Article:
Understanding Lebanon’s Media

The following is a commentary on Nabil Dajani’s study of the Lebanese Media Landscape. A professor in the department of Social and Behavioral Sciences at the American University in Beirut, Dajani has been studying Lebanese media for decades. The articles used here were published in Al Sharq, Arab Media Society and TBS Journal. I highly recommend you read them before reading my commentary. You can read Al Sharq’s interview and the TBS piece if you’re short on time.

Man reading a newspaper in Lebanon. Photo by Hurriyet.
Man reading a newspaper in Lebanon. Photo by Hurriyet.

Lebanon’s media is often seen as being the most liberal in the Arab World, and in many ways that is a deserved description. We can theoretically say anything we want and we don’t have a Big Brother type of government that is often the case in neighboring nations. Why, then, are they viewed as, in Dajani’s words, “driving Lebanese society apart instead of uniting it”? If you’re Lebanese or are familiar with Lebanon, you probably already know the answer: Sectarianism. Indeed, our Sectarian system is largely responsible for the terrible state of journalism in Lebanon. But knowing why exactly that is the case is crucial to knowing how to challenge it from our side, which is why Dajani’s work is so important here.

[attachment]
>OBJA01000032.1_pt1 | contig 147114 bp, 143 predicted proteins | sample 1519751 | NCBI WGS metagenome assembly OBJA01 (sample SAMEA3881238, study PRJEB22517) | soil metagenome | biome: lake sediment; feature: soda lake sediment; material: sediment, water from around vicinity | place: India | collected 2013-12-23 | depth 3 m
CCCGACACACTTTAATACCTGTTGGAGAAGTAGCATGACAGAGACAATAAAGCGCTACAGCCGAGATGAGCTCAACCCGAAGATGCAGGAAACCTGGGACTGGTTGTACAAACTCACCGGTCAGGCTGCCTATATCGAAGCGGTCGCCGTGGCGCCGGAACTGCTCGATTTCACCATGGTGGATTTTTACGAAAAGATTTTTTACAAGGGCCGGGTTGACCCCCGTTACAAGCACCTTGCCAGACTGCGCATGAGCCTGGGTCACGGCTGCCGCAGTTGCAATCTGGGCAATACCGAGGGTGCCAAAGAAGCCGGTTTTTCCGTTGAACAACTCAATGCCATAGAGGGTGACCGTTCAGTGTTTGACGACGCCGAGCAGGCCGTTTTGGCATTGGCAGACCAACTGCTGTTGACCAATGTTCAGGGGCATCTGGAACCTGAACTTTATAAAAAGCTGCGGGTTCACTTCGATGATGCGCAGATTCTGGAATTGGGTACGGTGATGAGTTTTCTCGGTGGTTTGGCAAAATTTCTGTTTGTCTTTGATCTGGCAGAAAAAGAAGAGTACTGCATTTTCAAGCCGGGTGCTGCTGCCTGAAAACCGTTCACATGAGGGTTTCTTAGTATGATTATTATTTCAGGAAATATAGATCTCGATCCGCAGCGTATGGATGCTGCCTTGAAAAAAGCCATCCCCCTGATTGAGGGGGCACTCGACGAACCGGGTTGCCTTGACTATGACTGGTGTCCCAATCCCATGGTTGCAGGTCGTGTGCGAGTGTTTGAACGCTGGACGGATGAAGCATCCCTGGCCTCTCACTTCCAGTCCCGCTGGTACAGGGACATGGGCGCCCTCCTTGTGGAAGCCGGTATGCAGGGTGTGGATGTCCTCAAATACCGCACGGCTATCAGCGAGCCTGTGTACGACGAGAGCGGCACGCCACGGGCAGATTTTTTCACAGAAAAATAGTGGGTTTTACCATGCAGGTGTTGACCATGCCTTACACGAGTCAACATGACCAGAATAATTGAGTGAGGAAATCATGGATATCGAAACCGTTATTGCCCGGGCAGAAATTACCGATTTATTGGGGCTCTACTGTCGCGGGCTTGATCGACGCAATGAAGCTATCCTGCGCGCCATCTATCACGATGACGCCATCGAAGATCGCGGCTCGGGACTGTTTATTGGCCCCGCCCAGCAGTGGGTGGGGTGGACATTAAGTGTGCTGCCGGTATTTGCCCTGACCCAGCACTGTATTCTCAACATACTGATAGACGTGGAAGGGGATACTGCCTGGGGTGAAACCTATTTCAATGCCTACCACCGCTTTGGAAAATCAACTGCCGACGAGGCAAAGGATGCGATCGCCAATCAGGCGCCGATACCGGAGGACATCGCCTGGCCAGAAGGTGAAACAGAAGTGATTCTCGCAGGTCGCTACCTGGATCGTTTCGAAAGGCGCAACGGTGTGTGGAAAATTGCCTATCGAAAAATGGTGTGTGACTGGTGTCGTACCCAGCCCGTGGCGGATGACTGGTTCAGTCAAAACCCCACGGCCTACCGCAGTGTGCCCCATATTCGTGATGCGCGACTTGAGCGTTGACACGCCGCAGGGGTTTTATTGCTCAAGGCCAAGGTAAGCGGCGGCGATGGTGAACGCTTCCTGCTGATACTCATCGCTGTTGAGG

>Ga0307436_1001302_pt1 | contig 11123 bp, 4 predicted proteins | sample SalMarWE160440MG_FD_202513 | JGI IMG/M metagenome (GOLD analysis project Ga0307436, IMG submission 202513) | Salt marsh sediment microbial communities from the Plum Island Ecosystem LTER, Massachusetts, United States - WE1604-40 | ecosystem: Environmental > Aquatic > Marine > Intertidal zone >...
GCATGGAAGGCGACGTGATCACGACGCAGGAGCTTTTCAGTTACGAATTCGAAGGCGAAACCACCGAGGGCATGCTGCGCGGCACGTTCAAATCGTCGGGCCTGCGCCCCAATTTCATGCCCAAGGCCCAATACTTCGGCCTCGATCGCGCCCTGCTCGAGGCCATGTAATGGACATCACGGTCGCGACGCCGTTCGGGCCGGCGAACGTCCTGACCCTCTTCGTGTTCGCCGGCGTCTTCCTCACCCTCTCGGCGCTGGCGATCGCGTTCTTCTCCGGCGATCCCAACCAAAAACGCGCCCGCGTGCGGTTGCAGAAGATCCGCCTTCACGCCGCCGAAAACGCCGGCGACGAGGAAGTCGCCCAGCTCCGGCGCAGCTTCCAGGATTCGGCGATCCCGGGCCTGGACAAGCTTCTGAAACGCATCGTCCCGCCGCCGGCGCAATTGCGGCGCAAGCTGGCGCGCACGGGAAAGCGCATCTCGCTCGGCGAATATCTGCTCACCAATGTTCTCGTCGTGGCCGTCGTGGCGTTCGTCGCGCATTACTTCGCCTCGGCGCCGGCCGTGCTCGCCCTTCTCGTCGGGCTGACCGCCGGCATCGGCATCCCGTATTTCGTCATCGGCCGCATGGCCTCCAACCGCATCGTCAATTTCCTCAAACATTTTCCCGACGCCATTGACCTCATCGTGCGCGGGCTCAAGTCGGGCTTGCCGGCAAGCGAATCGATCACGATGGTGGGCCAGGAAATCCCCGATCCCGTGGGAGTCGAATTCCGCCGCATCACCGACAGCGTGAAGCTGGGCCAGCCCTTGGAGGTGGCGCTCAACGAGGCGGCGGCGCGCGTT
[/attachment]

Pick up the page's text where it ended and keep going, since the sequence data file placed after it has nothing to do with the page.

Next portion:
First, let’s make something clear. There are two entities that can be viewed as crucial for a diverse and free press. The first is a political spectrum (Left, Right, Centrist and whatever is in-between) through which citizens advocate for a certain vision of Lebanon and the second is a Government (I know the latter isn’t a necessity, but please tolerate it for now), or if you want to use a more symbolic term, a Nation State. Lebanon has neither.

The Left/Right spectrum does not exist in Lebanese politics. Politicians don’t fight in the name of Socialism vs Capitalism, Regulation vs Deregulation, Environmentalism vs Corporatism etc. These simply do not exist. Sectarian allegiances are the de-facto way of doing things. Party lines are expected to be repeated by the 7 TV stations which compete for a market of around 4 million Lebanese. Topics rarely address the ‘Nation’ as a single entity, namely because there is no single nation. There is no Lebanon, there are pockets of identity, many Lebanons. As a consequence, we may have great journalists, but no journalism. We may have newspapers, but they’re more like ‘viewspapers’. The combination of these two functions with a sort of self-defeating mechanism. The theoretical base for a free media is there, so we rely on its positive potential to avoid the fact that is is not anywhere near being free in real life.

(This is why the efforts to allow Civil Marriage and the fight for a Woman’s right to pass on her nationality are so crucial: they destabilize the whole system from the inside out. In today’s Patriarchal Sectarian system, you have to be defined as Sunni or Shia or Maronite or Druze or Greek Catholic or Greek Orthodox. And as a general rule, men control all decision-making process at the top. If you weren’t defined as such, the whole system would crumble and Lebanon might actually be allowed to give birth to a Republic. A real one.)